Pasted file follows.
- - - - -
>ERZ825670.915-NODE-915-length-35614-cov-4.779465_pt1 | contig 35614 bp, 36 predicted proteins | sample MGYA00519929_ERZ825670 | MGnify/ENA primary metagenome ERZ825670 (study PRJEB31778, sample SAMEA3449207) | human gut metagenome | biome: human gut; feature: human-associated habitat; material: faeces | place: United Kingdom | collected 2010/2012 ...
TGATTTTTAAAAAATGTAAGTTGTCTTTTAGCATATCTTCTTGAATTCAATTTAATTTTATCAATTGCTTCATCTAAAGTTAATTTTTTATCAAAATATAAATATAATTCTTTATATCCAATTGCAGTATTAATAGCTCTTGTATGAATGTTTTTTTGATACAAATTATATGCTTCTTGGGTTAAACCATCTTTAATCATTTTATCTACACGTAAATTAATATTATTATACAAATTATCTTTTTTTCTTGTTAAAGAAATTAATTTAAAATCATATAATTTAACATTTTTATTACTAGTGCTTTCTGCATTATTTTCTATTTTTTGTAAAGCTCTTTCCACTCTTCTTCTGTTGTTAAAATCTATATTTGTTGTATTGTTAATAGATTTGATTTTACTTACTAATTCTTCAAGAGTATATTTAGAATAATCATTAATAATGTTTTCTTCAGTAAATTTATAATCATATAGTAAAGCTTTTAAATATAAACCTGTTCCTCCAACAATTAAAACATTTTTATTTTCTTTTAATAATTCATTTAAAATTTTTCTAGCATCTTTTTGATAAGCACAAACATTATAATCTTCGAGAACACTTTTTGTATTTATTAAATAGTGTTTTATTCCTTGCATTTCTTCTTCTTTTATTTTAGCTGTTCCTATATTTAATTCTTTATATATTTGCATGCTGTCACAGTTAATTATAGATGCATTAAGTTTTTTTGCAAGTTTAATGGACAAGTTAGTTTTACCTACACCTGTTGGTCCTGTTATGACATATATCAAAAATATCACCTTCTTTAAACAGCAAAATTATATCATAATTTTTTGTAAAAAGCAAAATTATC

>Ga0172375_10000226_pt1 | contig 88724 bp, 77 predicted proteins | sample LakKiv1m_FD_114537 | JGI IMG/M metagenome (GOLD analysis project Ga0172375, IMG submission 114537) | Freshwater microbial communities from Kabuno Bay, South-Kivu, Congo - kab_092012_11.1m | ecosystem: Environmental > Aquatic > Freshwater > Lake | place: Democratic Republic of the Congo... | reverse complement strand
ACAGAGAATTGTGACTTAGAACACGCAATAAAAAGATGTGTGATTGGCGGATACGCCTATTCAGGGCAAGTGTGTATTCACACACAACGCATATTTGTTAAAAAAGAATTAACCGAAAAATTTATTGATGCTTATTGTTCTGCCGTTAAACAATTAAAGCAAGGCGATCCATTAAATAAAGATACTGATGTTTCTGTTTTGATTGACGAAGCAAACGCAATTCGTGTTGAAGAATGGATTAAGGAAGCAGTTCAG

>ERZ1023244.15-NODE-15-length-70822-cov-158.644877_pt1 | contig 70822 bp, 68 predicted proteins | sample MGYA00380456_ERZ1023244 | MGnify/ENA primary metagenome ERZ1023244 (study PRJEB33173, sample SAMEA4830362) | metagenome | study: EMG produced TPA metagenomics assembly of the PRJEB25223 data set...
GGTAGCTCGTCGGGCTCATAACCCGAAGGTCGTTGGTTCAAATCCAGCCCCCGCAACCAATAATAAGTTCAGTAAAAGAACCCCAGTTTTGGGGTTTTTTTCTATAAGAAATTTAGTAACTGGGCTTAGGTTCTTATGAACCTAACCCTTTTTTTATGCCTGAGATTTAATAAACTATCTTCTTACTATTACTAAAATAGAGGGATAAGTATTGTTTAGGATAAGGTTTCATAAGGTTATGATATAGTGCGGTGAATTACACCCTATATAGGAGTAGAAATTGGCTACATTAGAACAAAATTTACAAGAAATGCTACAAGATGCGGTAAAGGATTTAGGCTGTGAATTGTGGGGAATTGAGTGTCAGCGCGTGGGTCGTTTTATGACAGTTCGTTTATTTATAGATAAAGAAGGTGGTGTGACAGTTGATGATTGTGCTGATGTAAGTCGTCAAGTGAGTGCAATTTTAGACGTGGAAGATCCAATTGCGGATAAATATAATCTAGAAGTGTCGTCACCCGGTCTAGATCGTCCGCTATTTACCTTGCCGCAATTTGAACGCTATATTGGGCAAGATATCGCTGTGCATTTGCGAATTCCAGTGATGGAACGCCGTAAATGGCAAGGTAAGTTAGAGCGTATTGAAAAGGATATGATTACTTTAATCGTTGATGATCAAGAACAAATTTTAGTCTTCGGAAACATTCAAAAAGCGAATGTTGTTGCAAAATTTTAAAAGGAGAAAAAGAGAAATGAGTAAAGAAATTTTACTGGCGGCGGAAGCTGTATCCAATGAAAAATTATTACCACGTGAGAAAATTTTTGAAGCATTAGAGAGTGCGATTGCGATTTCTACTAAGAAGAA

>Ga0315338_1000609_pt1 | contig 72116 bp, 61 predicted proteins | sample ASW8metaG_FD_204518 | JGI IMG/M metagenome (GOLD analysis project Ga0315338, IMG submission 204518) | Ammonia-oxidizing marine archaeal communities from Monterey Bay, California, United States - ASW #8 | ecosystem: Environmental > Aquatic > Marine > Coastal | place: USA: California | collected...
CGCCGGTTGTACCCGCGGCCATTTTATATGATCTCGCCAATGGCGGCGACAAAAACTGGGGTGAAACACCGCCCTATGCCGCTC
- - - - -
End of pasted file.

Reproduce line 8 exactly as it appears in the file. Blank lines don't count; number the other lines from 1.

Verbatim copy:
CGCCGGTTGTACCCGCGGCCATTTTATATGATCTCGCCAATGGCGGCGACAAAAACTGGGGTGAAACACCGCCCTATGCCGCTC